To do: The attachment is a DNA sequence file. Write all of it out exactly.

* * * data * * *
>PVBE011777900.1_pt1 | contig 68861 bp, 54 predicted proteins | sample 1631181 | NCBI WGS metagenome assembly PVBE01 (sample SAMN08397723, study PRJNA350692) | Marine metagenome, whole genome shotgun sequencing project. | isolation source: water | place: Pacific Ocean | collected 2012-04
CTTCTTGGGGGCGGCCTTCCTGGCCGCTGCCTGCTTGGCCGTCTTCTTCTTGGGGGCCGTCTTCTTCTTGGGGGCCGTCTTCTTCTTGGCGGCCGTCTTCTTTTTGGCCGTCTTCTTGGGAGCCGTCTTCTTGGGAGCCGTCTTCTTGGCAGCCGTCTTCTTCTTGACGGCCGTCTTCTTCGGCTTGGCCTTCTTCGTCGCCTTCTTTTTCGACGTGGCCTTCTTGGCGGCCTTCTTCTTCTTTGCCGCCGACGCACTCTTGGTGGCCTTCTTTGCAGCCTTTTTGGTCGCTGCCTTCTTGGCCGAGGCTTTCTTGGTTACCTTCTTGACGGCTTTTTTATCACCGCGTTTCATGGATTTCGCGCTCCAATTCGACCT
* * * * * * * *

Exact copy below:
>PVBE011777900.1_pt1 | contig 68861 bp, 54 predicted proteins | sample 1631181 | NCBI WGS metagenome assembly PVBE01 (sample SAMN08397723, study PRJNA350692) | Marine metagenome, whole genome shotgun sequencing project. | isolation source: water | place: Pacific Ocean | collected 2012-04
CTTCTTGGGGGCGGCCTTCCTGGCCGCTGCCTGCTTGGCCGTCTTCTTCTTGGGGGCCGTCTTCTTCTTGGGGGCCGTCTTCTTCTTGGCGGCCGTCTTCTTTTTGGCCGTCTTCTTGGGAGCCGTCTTCTTGGGAGCCGTCTTCTTGGCAGCCGTCTTCTTCTTGACGGCCGTCTTCTTCGGCTTGGCCTTCTTCGTCGCCTTCTTTTTCGACGTGGCCTTCTTGGCGGCCTTCTTCTTCTTTGCCGCCGACGCACTCTTGGTGGCCTTCTTTGCAGCCTTTTTGGTCGCTGCCTTCTTGGCCGAGGCTTTCTTGGTTACCTTCTTGACGGCTTTTTTATCACCGCGTTTCATGGATTTCGCGCTCCAATTCGACCT